Mon
Jun 25 2012 1:00pm

Blade Runner Debuted 30 Years Ago Today. What Would PKD Have Thought?

John Bonner

Today, June 25th, marks 30 years since Blade Runner debuted in theaters. This film adaptation of Philip K. Dick’s novel Do Androids Dream of Electric Sheep? is now considered a staple of science fiction film, so for the anniversary comic artist John Bonner visualizes what PKD might have thought about Blade Runner had he gotten the chance to see it.

Every so often, comic artist John Bonner reviews books, audio, and more, then turns his reactions into a comic strip. You can check out many more of them at Bonner’s site and more of them here on Tor.com.

 

11 comments
Josh Kidd
1. joshkidd
While it is amusing to see PKD ask "Where's the freakin' kibble?" Shouldn't that be "kipple" instead?
Eugene R.
2. Eugene R.
What is equally heartbreaking is the biggest fan of the "pre-colonial" fiction ("Stories written before space travel, but about space travel") in the novel is the android Pris, who loves to read about "really successful colonization" and "What Mars ought to be. Canals." I think Dick was heartbroken already, no waiting needed.
Fred Kiesche
3. FredKiesche
Can't get any picture to load...endless spinning dots for 15+ minutes now. On fast corporate connection, so speed not issue.
Eugene R.
4. Tehanu
Philip K. Dick was such a great writer that Ridley Scott was able to make a great movie out of his book while totally missing its theme. The whole point of Androids is that the answer to the question is "No, androids don't dream of electric sheep." They don't have emotions, they aren't human, and it's not a good idea to create things that look human but aren't. The movie is about how all sentient creatures, including androids, are really good and have feelings and shouldn't be exploited. If you take the androids as metaphors for exploited human minorities, that's a good, humane message -- but if you take them the way Dick intended, as a comment on the stupidity of trying to manufacture a super-race, not so much.
Kevin Marks
5. KevinMarks
Dick did see some of it, in a TV preview, and wrote this letter to the producers, which said "My life and creative work are justified and completed by Blade Runner. Thank you..."
Eugene R.
6. SF
From an interview with PKD reprinted on the same site as the letter that @5 KevinMarks linked to:

"I saw a segment of Douglas Trumbull's special effects for Blade Runner on the KNBC-TV news. I recognized it immediately. It was my own interior world. They caught it perfectly."

And:
"They gave me the updated screenplay. I read it without knowing they had brought somebody else in. I couldn't believe what I was reading! It was simply sensational -- still Hampton Francher's screenplay, but miraculously transfigured, as it were. The whole thing had simply been rejuvenated in a very fundamental way.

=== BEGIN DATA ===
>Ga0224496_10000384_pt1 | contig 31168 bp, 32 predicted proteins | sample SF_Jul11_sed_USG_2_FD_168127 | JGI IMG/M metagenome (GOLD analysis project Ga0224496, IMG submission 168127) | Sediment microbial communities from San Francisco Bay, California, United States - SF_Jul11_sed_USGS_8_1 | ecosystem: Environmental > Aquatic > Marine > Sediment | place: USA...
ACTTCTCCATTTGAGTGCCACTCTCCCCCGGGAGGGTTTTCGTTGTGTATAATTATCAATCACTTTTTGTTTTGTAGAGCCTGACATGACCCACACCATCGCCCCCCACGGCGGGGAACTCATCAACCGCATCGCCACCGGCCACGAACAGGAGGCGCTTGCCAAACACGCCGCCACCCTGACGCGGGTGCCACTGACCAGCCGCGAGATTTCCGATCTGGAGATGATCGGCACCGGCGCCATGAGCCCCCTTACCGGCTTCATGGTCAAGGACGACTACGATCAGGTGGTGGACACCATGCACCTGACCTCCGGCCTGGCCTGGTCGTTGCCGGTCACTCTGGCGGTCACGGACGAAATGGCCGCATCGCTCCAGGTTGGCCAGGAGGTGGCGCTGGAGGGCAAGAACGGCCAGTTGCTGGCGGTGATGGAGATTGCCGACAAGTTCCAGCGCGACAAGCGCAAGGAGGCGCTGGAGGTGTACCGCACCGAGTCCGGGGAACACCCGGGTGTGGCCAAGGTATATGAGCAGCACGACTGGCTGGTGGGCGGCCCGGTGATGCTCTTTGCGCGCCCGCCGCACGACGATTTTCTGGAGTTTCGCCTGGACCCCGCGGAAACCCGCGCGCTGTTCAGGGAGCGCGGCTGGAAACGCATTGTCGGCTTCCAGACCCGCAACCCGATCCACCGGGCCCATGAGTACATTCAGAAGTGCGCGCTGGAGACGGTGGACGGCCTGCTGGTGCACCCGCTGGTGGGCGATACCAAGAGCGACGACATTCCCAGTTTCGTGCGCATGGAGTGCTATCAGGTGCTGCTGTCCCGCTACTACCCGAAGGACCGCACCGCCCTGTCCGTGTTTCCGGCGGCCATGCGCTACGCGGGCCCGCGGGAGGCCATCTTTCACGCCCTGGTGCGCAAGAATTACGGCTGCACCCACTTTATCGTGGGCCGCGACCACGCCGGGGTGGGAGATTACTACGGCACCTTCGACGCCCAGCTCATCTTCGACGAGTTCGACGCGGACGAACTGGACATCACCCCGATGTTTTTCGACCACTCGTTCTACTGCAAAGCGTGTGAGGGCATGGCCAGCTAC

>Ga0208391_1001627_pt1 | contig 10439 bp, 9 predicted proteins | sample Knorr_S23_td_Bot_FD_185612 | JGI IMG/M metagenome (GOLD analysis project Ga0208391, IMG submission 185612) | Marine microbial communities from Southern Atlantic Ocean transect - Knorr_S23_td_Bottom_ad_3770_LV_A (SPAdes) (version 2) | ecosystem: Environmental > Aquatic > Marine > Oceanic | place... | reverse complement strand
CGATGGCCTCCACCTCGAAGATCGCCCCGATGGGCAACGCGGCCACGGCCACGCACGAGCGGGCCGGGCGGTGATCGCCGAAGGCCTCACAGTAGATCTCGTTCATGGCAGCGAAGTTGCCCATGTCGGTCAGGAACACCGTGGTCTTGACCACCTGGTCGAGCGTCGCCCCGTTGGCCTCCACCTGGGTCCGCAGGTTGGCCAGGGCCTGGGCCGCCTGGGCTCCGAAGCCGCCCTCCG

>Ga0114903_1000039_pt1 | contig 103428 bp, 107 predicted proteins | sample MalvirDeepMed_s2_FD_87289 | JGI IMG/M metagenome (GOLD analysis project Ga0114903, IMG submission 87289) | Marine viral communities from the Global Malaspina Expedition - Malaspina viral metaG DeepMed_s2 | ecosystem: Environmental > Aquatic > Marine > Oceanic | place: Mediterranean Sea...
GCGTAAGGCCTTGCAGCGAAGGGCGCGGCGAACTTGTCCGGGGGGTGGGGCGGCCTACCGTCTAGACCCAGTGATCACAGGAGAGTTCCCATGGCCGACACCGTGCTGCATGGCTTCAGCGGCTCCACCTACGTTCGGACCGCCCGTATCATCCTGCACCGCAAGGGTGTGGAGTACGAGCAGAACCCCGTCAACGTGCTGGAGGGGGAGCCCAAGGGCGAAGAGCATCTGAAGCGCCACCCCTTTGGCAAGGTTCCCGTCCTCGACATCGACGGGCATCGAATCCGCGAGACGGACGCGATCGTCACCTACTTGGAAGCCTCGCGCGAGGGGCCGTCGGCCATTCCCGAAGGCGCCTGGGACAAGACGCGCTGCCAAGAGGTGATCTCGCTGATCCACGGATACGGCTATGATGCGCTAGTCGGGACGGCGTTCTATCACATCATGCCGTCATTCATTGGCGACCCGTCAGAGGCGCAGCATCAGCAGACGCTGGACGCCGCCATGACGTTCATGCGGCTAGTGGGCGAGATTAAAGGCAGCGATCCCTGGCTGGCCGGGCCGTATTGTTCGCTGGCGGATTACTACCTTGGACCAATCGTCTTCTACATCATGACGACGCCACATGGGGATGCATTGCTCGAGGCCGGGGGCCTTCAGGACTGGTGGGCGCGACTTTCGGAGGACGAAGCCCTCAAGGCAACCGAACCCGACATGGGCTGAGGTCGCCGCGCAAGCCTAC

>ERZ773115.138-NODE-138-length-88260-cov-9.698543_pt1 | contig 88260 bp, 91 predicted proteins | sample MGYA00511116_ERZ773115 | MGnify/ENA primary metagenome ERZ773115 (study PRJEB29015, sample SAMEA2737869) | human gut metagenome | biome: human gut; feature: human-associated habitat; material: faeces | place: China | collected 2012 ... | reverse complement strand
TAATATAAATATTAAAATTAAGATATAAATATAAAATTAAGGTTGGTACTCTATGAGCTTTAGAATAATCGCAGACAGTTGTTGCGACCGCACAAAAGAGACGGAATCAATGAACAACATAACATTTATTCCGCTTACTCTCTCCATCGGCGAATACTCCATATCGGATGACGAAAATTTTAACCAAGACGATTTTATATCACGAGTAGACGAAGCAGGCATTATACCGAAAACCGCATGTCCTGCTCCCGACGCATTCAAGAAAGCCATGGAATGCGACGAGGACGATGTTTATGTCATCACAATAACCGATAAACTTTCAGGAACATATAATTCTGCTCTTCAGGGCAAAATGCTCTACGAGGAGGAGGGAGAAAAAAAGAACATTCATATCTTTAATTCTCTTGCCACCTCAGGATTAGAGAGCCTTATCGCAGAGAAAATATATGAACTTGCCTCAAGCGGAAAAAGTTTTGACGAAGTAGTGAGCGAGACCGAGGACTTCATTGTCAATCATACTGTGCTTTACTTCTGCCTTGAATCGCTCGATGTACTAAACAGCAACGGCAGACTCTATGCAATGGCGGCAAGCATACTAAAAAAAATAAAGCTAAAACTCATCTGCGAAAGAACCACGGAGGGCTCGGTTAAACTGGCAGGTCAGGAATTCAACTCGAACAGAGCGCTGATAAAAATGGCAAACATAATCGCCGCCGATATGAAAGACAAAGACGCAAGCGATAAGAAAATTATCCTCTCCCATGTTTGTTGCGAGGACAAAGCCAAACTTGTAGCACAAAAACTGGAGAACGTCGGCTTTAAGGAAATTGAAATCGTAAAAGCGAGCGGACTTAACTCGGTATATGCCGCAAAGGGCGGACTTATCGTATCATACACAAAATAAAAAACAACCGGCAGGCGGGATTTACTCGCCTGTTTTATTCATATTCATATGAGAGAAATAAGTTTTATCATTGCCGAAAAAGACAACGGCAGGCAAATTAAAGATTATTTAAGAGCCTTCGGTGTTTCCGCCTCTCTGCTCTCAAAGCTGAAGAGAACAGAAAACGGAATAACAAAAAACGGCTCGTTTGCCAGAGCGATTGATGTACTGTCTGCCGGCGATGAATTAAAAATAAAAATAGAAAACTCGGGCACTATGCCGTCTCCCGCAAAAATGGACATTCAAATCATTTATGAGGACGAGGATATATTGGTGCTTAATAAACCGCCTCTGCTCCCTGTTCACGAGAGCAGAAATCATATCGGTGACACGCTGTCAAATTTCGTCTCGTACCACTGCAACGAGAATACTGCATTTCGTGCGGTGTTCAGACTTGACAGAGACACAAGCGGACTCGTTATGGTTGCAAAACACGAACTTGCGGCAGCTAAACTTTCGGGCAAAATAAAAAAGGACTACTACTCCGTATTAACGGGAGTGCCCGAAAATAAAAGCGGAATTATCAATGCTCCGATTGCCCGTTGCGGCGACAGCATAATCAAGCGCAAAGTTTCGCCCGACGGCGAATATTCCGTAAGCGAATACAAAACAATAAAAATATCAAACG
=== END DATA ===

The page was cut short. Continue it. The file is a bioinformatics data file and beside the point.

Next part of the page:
After I finished reading the screenplay, I got the novel out and looked through it. The two reinforce each other, so that someone who started with the novel would enjoy the movie and someone who started with the movie would enjoy the novel. I was amazed that Peoples could get some of those scenes to work. It taught me things about writing that I didn't know."

And:
"You read the screenplay and then you go to the novel, and it's like they're two halves to one meta-artwork, one meta-artifact. It's just exciting.

http://www.philipkdick.com/media_twilightzone.html
Eugene R.
7. SF
@4 Tehanu - I think the film is doing a bit more than "Sentient beings are good, oppression of them is bad."

What I personally find so striking about Blade Runner, apart from the visuals, the music and sound design, the performances, its vision of the future, the role of corporations in that future, etc., is how the film works with the idea of identity, how others construct us, how we construct ourselves, what are the effects of imposed identities, what are the possibilities and limitations of self-constructed or self-acquired identities. Those kinds of things.

Haven't read the original novel so I have no idea if those elements are there, but I'm very glad that they're in the film.
Eugene R.
8. a1ay
5 and 6 are funny. I look forward to the next one in the series, "What Would Arthur C. Clarke Have Thought Of 2001: A Space Odyssey?"
Eugene R.
9. SF
@8 a1ay - Actually, it's a well-designed comic. Particularly the progression of the three panels in the third tier, the way they work with the close-up in the second tier, the way they lead to Mars in the fourth tier, and that sudden shift from cool to warm colors with the shot of Mars.
Melissa Shumake
10. cherie_2137
strangely enough, i watched blade runner for the very first time last night, not realizing it was the 30th anniversary. and i was pretty disappointed. i had heard so much good stuff about the movie and book and went into it knowing the basic premise, and then harrison ford couldn't even save the movie for me. i had to convince myself not to turn it off halfway through... going to read the novel and hope it's better...
Eugene R.
11. Kaleidoscopio
cherie_2137, what did you not like in the movie?
I've been a fan of Blade Runner since the 80's when I first saw it and it's still one of my favourite movies.
The visuals are still valid nowadays (contrary to some other movies) and the technology, life styles (air cuts, clothes, food, etc) are still acceptable 30 years hence.
How many 30 years old movies can you watch nowadays and say, "hey was this shot this year?"
There are so many movies, games and series that borrowed from the movie style I can't even start to enumerate them.

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